Germany saves and exports too much and spends too little. That may not sound like a problem, but it might be distorting the world economy. Alex Rankine reports.
How big is Germany’s trade surplus?
It’s the largest in the world. Germany’s trade surplus widened in May this year to €22bn, up from €20.7bn at the same time last year. Britain, by contrast, ran a £3.1bn trade deficit in May. The country’s annual current-account surplus now stands at $300bn, outstripping China’s $196bn surplus, which is the world’s second largest. As a percentage of GDP, Germany’s exporting strength is even more stark: China’s current-account surplus represents less than 2% of the country’s GDP; Germany’s is 8.3% of GDP. There are signs that Germany is also surpassing China as a target for US politicians with an axe to grind on trade. “We have a MASSIVE trade deficit with Germany,” US president Donald Trump tweeted in May this year. “Very bad for US. This will change.”
Has Germany always run a surplus?
No. The costs of German reunification saw Germany being cast as the “sick man of Europe” in the 1990s, with high unemployment and persistent trade deficits. The two big changes were the adoption of the euro and the “Hartz” labour reforms piloted by the then chancellor, Gerhard Schröder, in the early 2000s (see below).
The reforms saw Germany regain competitiveness and, coupled with a long-standing tradition of cooperative labour relations and wage restraint, provided the foundations for the country’s current exporting strength. Add in high rates of household saving and tight government spending and you have a recipe for a country that sells far more abroad than it buys in return.
Is that a problem?
Many economists, especially those outside Germany, argue that the country’s trade surplus amounts to a policy of “beggar-thy-neighbour”. Germany’s surplus enables it to use spending in other countries to make up for insufficient demand at home, effectively exporting job losses in the process. There is also evidence that persistent trade deficits can trigger unstable financial flows, as happened between the US and China in the years before the 2008 financial crisis. German politicians argue that the country’s ageing population necessitates a high level of saving and ask why Germany should be criticised for its own economic success.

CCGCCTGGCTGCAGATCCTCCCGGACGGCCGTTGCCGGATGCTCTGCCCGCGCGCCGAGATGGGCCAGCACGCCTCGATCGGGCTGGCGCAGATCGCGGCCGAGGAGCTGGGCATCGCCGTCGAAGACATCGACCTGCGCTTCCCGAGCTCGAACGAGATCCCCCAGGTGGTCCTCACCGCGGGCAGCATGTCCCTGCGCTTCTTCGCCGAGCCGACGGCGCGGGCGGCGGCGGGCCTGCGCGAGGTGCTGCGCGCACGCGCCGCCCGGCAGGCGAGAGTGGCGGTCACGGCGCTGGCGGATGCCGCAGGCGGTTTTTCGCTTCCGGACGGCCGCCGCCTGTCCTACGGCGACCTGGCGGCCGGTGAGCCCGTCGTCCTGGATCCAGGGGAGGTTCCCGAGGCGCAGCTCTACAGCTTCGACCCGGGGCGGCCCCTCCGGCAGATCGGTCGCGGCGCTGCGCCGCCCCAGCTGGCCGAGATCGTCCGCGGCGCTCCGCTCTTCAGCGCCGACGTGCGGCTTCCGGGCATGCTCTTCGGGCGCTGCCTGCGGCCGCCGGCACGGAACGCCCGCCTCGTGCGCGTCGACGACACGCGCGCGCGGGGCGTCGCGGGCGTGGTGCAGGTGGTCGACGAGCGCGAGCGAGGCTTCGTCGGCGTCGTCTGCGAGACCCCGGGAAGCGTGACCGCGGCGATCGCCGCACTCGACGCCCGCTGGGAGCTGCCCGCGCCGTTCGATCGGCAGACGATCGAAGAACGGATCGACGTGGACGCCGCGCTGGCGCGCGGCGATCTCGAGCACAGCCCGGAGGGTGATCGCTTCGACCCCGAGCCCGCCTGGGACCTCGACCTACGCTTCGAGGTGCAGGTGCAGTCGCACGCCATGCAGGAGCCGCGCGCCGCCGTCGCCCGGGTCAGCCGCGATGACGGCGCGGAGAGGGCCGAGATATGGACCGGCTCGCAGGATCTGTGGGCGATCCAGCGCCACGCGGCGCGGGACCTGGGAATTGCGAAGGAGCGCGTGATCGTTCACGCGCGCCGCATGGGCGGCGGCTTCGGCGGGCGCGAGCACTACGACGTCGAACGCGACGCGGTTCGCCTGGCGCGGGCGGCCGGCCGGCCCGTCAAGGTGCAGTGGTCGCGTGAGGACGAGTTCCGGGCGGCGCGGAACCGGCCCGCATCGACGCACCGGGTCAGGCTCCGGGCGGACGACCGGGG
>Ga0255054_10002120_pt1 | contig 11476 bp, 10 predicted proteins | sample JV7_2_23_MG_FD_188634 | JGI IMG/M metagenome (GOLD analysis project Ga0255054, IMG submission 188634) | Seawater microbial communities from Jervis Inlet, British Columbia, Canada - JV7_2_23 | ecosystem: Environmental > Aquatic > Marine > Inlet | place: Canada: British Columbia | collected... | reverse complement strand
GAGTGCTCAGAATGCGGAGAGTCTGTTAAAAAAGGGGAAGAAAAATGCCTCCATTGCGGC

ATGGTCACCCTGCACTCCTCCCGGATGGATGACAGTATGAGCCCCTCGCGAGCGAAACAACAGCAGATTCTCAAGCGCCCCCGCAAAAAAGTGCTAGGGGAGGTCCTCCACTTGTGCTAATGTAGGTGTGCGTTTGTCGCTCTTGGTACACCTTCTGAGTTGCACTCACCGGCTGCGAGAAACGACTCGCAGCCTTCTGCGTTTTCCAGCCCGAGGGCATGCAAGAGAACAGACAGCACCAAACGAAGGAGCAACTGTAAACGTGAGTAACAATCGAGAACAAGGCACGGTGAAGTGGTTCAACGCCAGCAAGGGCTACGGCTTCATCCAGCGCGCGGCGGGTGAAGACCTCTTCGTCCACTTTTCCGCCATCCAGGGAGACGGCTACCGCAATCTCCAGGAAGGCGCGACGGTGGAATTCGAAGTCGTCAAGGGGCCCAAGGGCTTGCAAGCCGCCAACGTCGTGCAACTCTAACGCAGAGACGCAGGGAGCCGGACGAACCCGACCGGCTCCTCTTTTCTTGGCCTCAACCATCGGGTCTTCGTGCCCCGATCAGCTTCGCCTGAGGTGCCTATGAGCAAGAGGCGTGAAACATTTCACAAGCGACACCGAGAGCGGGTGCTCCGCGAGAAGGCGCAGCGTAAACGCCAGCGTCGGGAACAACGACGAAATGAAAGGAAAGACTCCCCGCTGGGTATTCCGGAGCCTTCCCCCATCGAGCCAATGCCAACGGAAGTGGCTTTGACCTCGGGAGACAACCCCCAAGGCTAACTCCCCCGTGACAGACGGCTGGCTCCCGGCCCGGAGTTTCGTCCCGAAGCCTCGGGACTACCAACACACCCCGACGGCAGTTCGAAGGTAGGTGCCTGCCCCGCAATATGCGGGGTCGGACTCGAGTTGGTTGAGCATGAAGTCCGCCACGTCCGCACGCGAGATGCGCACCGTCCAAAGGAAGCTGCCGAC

Isn’t that fair?
Germany’s membership of the eurozone complicates matters. The International Monetary Fund (IMF) estimated last year that Germany’s real exchange rate is now undervalued by 15%-20%. In essence, if Germany were still using the deutschmark, then a rising currency would have made German exports more expensive and encouraged overseas buyers to shop elsewhere, but because Germany is tied together with southern European economies by the euro, it is able to keep on exporting with a weaker currency.
Other members cannot devalue against Germany as in the past and instead have to pare back their labour costs to try to regain competitiveness, but Germany keeps such a tight rein on its own wage growth that this is difficult to do, creating a “deflationary bias” across the eurozone that hampers growth.
What is to be done?
Germany could encourage the public and private sectors to spend more. Germany has repeatedly rebuffed calls from international institutions such as the IMF to leverage its historically low borrowing costs to fund public investment, preferring instead to run a budget surplus that hit €24bn last year, a post-reunification high. This success has a downside – many now complain that the home of the autobahn has surprisingly poor roads. Net public investment has been effectively zero for years and the private sector has also failed to invest in new technologies.
To take one example, German cars currently account for about 80% of the global luxury market, yet its business leaders have begun to fret that developments in electric and self-driving vehicles elsewhere could see it left behind. It is ironic that Germany says it needs higher rates of saving because its population is ageing, but that the public and private sectors both fail to invest adequate funds to ensure its economy will be productive enough to support an older population down the line.
But do the Germans want to fix it?
German policymakers reject criticism of the trade surplus as wrong-headed, with even the opposition Social Democrat Martin Schulz rebuffing French president Emmanuel Macron and others for raising the issue earlier this year. Nevertheless, more and more voices in Germany are calling for higher public investment to prepare for the digital economy and to fix the nation’s roads.
Schulz has cautiously promised that surplus revenue will go towards infrastructure spending if he is elected chancellor in September’s election, but he trails the incumbent, Angela Merkel, by 13-17 percentage points in recent polls. What policymakers don’t do, wage growth just might. There are signs that the German labour market is tightening and wage growth might pick up as a result. Nevertheless, don’t expect frugal German households – which have one of the highest savings rates in the OECD club of mostly rich countries – to loosen their belts any time soon.
The “German jobs miracle”
The Hartz reforms implemented between 2003 and 2005 saw Germany adopt measures to make its labour market more flexible and to encourage the unemployed into work. The changes have been credited with sparking the “German jobs miracle”, with 15% more Germans in work than in the late 1990s and an enviably low unemployment rate. When Germany tells other eurozone economies to reform, it has something like Hartz in mind. Yet a paper by economist Christian Odendahl questions this account of Hartz, finding that the total number of hours worked in Germany has barely increased since the end of the 1990s, while the number of low-paid jobs and of Germans at risk of poverty have both spiked during the same period.